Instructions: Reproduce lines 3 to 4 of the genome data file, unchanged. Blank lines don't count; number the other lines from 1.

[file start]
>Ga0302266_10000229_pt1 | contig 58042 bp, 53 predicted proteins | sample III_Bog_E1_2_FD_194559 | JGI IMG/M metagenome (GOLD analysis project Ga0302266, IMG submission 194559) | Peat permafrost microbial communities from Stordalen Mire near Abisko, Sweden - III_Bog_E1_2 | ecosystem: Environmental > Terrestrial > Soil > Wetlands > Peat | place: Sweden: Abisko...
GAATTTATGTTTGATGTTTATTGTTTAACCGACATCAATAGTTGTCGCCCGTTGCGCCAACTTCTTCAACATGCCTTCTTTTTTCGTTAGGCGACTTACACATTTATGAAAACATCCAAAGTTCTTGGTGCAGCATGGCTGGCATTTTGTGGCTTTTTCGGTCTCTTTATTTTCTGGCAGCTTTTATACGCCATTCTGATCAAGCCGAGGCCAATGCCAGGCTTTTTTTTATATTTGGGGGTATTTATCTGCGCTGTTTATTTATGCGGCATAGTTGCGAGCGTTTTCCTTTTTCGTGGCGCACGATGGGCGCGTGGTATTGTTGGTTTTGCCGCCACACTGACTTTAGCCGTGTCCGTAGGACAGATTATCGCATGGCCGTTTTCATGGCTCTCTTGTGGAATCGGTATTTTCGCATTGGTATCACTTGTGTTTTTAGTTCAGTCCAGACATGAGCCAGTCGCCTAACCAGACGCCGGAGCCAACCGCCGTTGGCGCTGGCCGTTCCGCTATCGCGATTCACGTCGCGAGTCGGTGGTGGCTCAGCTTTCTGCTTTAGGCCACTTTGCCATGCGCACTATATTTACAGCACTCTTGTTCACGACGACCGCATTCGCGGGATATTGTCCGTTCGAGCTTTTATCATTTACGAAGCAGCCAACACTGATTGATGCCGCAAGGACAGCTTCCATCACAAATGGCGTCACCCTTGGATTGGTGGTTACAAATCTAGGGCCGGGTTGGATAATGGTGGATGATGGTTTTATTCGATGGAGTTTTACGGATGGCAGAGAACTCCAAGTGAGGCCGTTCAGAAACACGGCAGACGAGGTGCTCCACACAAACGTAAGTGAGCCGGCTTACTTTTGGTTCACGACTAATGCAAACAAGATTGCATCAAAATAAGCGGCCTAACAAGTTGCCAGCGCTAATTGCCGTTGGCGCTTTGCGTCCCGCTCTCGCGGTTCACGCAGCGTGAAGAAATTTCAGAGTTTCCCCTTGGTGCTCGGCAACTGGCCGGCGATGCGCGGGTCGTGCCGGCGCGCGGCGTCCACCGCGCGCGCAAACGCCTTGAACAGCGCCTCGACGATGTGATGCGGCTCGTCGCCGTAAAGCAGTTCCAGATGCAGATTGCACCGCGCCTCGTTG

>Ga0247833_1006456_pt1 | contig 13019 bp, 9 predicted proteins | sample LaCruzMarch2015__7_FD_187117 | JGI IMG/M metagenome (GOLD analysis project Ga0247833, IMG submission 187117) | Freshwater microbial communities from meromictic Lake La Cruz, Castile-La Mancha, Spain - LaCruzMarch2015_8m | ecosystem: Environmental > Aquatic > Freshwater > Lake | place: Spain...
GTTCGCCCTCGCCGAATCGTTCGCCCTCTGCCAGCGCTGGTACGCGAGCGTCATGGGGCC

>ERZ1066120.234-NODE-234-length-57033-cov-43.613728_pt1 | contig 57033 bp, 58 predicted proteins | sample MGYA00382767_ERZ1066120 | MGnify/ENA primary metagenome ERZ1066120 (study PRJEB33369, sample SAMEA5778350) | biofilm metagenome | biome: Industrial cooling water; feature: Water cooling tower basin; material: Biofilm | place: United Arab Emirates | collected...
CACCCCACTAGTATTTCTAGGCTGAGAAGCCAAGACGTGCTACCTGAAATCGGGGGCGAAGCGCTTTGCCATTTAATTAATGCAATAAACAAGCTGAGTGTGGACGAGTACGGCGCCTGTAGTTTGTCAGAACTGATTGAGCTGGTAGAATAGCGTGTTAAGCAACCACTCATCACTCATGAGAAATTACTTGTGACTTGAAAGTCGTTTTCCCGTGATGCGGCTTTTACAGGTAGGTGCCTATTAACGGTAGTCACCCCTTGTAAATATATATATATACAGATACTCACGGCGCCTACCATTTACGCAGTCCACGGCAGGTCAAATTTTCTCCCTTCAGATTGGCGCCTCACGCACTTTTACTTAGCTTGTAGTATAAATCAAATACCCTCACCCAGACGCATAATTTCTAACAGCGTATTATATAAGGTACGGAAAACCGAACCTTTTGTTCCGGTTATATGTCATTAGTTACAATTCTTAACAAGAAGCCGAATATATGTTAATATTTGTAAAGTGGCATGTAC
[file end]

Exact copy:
>Ga0247833_1006456_pt1 | contig 13019 bp, 9 predicted proteins | sample LaCruzMarch2015__7_FD_187117 | JGI IMG/M metagenome (GOLD analysis project Ga0247833, IMG submission 187117) | Freshwater microbial communities from meromictic Lake La Cruz, Castile-La Mancha, Spain - LaCruzMarch2015_8m | ecosystem: Environmental > Aquatic > Freshwater > Lake | place: Spain...
GTTCGCCCTCGCCGAATCGTTCGCCCTCTGCCAGCGCTGGTACGCGAGCGTCATGGGGCC